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Cauldron crown (vase, cup)

Cauldron crown (vase, cup).

Most often, peaches and apricots are used in a kettle form, less often apple trees. The cauldron consists of 5 branches growing from one place on the trunk. There is no guidebook. The branches, going from one point to the sides, form a kind of cauldron, cup or vase (Lynx.).

Lynx. Cauldron crown.

The sunlight on such a crown is perfect. However, it has a weak structure and requires supports to prevent it from tearing. In apple orchards, cauldron crowns are formed less and less frequently.

A cauldron crown is obtained by removing the guide on a 1-2-year-old tree and leaving five shoots. These shoots are shortened by 1/3 length. In the second year, these shoots are removed, which grow towards the center of the crown, a leaves the shoots growing outside. The shoots extending the branch axis are shortened again by 1/3. As in the second year, the same goes for the third and fourth years. Intensive pruning associated with the formation of the cauldron crown delays the fruiting of young apple trees and therefore this form is not used in intensive orchards. Apple tree crowns are still popular in apple orchards in Australia and New Zealand, and also in older orchards in Switzerland. In the latter country, the shaped apple trees are then cut according to Oestberg's original method. Every year, all the shoots growing upwards are cut out on the limbs and the horizontal shoots are thinned out, instead, all downward shoots are left. Trees cut according to this method have whole tails of fruit-bearing shoots hanging down from the branches (Lynx.).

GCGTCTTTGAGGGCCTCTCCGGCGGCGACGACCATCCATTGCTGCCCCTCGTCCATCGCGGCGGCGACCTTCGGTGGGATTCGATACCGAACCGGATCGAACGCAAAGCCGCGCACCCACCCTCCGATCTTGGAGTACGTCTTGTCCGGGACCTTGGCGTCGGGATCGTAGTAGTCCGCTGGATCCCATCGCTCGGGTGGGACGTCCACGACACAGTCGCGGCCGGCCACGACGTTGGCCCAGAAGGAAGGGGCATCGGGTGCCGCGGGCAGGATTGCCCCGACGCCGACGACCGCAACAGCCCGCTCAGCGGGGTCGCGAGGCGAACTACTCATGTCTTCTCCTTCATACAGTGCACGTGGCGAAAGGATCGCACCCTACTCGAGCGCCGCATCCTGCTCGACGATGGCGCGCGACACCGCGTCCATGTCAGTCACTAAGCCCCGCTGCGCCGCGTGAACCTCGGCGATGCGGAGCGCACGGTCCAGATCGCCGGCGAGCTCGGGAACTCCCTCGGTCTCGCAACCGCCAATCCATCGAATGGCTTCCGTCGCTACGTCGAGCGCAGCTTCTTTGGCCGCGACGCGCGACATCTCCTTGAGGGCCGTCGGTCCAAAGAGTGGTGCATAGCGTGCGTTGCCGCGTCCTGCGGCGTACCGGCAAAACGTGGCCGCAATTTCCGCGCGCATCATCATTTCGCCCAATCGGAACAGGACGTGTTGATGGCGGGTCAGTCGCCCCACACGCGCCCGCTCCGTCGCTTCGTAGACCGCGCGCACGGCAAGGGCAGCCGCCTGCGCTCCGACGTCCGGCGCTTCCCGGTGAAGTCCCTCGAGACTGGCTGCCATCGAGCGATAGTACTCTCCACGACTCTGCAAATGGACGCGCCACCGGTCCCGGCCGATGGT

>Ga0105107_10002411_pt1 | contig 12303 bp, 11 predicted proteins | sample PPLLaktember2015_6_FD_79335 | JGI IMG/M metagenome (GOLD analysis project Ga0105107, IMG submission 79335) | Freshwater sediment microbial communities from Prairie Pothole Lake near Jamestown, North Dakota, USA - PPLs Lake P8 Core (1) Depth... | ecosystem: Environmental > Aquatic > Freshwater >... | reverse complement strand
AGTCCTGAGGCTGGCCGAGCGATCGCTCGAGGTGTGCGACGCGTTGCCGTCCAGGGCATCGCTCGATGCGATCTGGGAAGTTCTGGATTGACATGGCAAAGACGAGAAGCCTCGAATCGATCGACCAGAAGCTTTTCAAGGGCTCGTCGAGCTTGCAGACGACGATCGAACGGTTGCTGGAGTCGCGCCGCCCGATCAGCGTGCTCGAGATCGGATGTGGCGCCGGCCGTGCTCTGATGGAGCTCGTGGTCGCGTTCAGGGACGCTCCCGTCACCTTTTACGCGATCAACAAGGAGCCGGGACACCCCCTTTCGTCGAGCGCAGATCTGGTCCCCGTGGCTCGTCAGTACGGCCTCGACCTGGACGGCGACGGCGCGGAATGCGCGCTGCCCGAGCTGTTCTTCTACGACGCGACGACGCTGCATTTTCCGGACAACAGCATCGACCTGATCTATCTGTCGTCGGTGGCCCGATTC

Lynx. Apple tree cut by the Oestberg method with fruiting shoots hanging down.

In Australia and New Zealand, cauldron-shaped apple trees are cut during the fruiting period using the "short shoots" method.”. The kettle form is perfect for peaches and apricots grown in warm climates. These species tolerate intensive pruning well. The formed trees are cut during the fruiting period using the renewing method.